AT&T Hit With $224 Million Crypto Theft Suit Over Alleged SIM Swap

AT&T Hit With $224 Million Crypto Theft Suit Over Alleged SIM Swap

Crypto entrepreneur Michael Terpin alleges he had three million tokens stolen from himself after his AT&T-serviced cellphone was compromised via SIM swapping fraud, or SIM jacking. Now, Terpin has leveled a lawsuit against the telecom powerhouse seeking $224 million USD. For their part, AT&T has already disputed the crux of the case, with a spokesperson saying in an email to Reuters that the telecom powerhouse looks “forward to presenting our case in court.”

UPDATE 4:02PM EDT: Michael Terpin offers comment on lawsuit to Bitsonline.

Also read: Smart Legal Contracts Take Step Forward in OpenLaw, ChainLink Meld

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Lawsuit Alleges Negligence, Fraud

Today, August 15th, Michael Terpin launched a $224 million lawsuit against mobile cellphone service provider AT&T, alleging gross negligence and fraud at the company resulted in a SIM swap theft of millions of his cryptocurrency tokens in January 2018.

The malicious swapping technique involves attackers changing victims’ passwords in order to breach into the emails and phone numbers underpinning cryptocurrency exchange accounts.

Filed in the U.S. District Court in Los Angeles, Terpin’s suit charges AT&T with not preventing his account from being opened up to hackers. The tokens stolen from him in January were then worth in excess of $20 million, putting his requested punitive damages at $200 million.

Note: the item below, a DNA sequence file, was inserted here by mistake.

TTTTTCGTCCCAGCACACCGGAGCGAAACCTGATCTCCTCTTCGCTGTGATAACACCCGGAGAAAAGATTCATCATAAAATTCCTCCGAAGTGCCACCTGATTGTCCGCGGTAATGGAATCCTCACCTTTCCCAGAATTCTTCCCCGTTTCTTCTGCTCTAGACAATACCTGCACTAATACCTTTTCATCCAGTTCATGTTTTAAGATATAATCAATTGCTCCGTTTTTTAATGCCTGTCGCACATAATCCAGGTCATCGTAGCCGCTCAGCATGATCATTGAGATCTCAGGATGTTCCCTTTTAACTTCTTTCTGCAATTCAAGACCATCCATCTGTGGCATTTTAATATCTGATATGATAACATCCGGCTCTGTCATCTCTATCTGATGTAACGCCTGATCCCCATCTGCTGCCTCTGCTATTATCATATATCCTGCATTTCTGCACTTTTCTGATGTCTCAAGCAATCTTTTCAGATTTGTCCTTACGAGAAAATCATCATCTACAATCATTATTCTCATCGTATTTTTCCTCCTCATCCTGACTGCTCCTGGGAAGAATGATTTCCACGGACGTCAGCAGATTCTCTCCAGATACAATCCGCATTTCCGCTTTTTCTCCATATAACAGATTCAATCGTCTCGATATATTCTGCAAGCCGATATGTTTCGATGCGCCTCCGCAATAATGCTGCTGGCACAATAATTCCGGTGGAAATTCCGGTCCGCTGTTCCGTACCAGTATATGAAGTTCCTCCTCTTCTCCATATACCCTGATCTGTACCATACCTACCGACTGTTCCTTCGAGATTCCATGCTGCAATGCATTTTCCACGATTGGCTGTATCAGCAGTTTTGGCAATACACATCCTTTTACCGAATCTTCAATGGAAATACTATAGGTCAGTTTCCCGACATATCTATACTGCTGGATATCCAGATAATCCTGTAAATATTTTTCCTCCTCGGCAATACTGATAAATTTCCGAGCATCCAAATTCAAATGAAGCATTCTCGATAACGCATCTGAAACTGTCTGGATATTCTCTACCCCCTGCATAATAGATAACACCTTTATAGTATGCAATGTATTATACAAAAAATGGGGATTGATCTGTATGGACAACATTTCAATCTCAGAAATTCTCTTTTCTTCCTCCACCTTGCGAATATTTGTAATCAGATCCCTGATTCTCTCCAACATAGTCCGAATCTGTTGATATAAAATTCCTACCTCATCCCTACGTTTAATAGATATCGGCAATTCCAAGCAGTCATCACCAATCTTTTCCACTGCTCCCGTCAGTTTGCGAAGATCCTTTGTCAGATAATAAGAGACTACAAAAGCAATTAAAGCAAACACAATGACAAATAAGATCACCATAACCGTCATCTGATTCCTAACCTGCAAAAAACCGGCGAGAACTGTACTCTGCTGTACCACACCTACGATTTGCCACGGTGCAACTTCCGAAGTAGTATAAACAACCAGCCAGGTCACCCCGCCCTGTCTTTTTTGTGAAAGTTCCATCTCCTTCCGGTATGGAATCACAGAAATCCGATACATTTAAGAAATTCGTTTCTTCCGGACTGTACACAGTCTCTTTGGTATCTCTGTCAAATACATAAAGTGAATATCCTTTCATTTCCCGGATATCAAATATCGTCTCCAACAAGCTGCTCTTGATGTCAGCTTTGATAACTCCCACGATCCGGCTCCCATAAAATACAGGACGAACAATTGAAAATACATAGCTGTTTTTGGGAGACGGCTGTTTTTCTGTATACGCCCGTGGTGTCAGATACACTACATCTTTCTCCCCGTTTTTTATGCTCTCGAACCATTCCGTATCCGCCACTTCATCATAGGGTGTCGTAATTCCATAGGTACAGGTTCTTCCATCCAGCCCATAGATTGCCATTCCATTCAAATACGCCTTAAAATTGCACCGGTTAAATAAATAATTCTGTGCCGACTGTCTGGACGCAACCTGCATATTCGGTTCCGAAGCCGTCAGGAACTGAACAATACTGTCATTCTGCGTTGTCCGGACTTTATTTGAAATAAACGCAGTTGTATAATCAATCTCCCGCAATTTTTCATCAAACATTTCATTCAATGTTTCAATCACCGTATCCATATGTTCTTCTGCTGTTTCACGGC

AT&T looks to hold their ground in court.

When asked for comment on the case, Terpin told Bitsonline:

“I believe our chances of winning are excellent, as AT&T has been shown again and again to be the weakest link in the cryptocurrency security world. I practiced all the best industry-standard security techniques, but when a provider who has given you assurances that they can protect your account with a higher level of security has been shown to let low-level retail employees working in cahoots with cyber gang members override every system (as recent arrests have demonstrated), they must be called to account.”

“We dispute these allegations and look forward to presenting our case in court,” a spokesperson said to Reuters on behalf of the telecom giant.

A Growing and Unavoidable Subject in Crypto

In July 2018, UMass Boston student Joel Ortiz was arrested after being accused of SIM swapping his way to stealing millions of dollars in tokens, in one case from an unnamed attendee of this year’s Consensus NY cryptocurrency conference.

As NBC Los Angeles explained at the time:

“Court documents show that Ortiz managed to take over the cell phones by impersonating victims for cell phone carriers such as AT&T, talking them into granting him access to his victims’ phone numbers. In one case, Ortiz allegedly even walked into an AT&T reseller in Georgia to do a SIM swap.”

Also in July came the allegation from controversial cryptocurrency investor Ian Balina that hacker group Lizard Squad had targeted his own tokens and were paying telecom employees for users’ account info “via the dark web.” Balina’s particular case has been met with much skepticism in the space, with some speculating he manufactured the story to evade taxes. The new KuCoin Ambassador has strongly contested that accusation.

In the past, two-factor authentication provider Authy has warned Coinbase users to tread cautiously with multi-device functionality 2FA in light of the growing rise of SMS-based SIM swap attacks.

As for the suit at hand, Bitsonline will keep our readers posted as Terpin’s case develops.

What’s your take? Have you or anyone you know been the victim of a SIM swap? Let us know in the comments below. 

Images via Pixabay, Ars Technica

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